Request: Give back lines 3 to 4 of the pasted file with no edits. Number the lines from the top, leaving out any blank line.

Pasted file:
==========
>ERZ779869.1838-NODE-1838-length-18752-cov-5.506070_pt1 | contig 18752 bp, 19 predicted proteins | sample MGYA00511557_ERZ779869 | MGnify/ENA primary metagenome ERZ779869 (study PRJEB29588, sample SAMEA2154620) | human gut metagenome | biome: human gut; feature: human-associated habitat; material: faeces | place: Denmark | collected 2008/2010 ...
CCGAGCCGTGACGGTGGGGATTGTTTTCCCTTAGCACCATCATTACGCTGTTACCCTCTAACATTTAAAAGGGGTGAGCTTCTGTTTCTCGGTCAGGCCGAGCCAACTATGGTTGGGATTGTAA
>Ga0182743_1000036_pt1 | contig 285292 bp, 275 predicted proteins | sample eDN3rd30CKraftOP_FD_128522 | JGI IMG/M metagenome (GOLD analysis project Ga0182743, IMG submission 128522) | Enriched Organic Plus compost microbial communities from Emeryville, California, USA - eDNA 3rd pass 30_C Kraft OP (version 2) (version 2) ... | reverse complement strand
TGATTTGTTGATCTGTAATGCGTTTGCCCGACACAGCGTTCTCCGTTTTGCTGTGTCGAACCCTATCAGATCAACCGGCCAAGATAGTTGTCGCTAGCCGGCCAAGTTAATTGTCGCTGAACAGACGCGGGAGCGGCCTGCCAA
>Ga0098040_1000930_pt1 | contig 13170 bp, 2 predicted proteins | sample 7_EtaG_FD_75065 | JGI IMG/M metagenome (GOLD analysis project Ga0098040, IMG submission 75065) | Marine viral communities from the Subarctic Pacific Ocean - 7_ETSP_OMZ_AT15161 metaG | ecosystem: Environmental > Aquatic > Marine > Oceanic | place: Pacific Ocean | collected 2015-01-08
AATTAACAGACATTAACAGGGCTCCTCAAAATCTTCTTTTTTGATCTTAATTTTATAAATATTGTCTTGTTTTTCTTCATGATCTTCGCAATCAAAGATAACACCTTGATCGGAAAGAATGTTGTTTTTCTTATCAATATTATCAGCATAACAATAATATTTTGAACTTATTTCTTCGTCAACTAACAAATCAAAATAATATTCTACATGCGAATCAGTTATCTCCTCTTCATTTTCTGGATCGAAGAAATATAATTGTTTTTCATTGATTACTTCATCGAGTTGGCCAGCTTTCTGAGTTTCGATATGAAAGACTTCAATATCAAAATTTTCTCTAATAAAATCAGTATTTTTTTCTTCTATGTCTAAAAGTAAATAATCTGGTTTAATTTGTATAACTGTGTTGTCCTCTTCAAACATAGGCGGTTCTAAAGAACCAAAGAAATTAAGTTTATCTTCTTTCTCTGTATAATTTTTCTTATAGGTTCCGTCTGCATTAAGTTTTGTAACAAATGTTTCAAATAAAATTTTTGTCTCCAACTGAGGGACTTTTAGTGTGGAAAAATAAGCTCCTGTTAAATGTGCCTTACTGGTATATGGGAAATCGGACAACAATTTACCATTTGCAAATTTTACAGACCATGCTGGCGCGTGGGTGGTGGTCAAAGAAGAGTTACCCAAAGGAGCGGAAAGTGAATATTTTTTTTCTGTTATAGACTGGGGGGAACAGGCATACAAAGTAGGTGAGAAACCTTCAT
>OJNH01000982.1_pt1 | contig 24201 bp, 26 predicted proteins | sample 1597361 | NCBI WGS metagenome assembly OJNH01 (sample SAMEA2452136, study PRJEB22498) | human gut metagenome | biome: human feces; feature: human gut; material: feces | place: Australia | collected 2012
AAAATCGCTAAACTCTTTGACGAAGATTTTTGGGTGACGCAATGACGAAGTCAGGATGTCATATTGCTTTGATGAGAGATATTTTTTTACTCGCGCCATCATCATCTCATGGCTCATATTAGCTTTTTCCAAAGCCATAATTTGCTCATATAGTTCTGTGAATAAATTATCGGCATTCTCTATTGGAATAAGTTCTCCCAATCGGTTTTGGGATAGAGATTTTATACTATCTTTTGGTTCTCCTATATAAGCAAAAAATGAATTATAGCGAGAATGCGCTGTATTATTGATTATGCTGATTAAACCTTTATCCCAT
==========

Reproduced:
>Ga0182743_1000036_pt1 | contig 285292 bp, 275 predicted proteins | sample eDN3rd30CKraftOP_FD_128522 | JGI IMG/M metagenome (GOLD analysis project Ga0182743, IMG submission 128522) | Enriched Organic Plus compost microbial communities from Emeryville, California, USA - eDNA 3rd pass 30_C Kraft OP (version 2) (version 2) ... | reverse complement strand
TGATTTGTTGATCTGTAATGCGTTTGCCCGACACAGCGTTCTCCGTTTTGCTGTGTCGAACCCTATCAGATCAACCGGCCAAGATAGTTGTCGCTAGCCGGCCAAGTTAATTGTCGCTGAACAGACGCGGGAGCGGCCTGCCAA